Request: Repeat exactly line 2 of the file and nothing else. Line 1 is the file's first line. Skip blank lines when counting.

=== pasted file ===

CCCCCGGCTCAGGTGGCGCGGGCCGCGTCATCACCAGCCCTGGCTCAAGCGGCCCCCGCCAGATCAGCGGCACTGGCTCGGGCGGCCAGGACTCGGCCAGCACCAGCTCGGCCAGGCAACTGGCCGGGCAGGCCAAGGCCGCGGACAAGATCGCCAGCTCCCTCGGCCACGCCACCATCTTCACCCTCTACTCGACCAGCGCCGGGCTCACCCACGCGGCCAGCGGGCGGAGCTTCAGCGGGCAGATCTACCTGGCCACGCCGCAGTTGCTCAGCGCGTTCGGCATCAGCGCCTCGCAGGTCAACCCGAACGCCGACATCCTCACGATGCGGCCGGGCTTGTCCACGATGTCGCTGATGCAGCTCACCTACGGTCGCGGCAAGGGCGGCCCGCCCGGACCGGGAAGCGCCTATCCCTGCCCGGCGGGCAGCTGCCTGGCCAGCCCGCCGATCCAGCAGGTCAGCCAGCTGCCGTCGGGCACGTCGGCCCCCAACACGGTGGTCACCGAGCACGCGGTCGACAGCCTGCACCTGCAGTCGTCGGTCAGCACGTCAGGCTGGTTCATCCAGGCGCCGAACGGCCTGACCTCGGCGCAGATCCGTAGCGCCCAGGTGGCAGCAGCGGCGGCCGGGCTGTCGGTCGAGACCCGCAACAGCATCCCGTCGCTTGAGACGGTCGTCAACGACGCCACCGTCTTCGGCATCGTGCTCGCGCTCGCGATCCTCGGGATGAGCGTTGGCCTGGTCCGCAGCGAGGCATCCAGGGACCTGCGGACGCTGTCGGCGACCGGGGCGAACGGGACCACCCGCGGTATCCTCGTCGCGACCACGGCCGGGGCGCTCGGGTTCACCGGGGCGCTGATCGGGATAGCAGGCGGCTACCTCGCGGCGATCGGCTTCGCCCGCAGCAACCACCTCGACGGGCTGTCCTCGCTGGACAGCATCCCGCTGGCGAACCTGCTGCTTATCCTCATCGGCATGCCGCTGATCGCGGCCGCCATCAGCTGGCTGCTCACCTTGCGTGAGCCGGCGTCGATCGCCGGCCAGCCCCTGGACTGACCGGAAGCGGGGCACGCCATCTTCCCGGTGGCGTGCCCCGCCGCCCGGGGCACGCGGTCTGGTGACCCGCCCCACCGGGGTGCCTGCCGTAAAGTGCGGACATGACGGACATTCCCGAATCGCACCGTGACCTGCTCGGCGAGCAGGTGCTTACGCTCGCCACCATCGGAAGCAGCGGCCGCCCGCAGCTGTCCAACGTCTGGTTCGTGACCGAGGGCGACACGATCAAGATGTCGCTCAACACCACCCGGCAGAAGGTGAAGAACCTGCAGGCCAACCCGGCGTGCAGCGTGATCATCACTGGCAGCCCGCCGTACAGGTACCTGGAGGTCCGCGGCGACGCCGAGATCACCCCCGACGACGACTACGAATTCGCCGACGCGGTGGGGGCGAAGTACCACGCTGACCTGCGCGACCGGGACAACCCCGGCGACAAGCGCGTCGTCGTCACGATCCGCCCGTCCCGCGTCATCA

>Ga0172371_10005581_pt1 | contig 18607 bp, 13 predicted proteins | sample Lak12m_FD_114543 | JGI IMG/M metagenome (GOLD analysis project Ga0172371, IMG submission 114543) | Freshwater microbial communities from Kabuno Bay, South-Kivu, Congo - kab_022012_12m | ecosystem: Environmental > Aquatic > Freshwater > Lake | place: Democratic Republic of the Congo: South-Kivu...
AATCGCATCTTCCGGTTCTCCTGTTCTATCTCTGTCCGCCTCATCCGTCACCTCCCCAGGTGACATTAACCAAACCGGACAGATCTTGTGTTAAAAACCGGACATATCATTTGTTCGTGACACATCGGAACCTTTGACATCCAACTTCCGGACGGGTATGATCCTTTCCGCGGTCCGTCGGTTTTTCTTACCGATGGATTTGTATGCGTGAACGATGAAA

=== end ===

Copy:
>Ga0172371_10005581_pt1 | contig 18607 bp, 13 predicted proteins | sample Lak12m_FD_114543 | JGI IMG/M metagenome (GOLD analysis project Ga0172371, IMG submission 114543) | Freshwater microbial communities from Kabuno Bay, South-Kivu, Congo - kab_022012_12m | ecosystem: Environmental > Aquatic > Freshwater > Lake | place: Democratic Republic of the Congo: South-Kivu...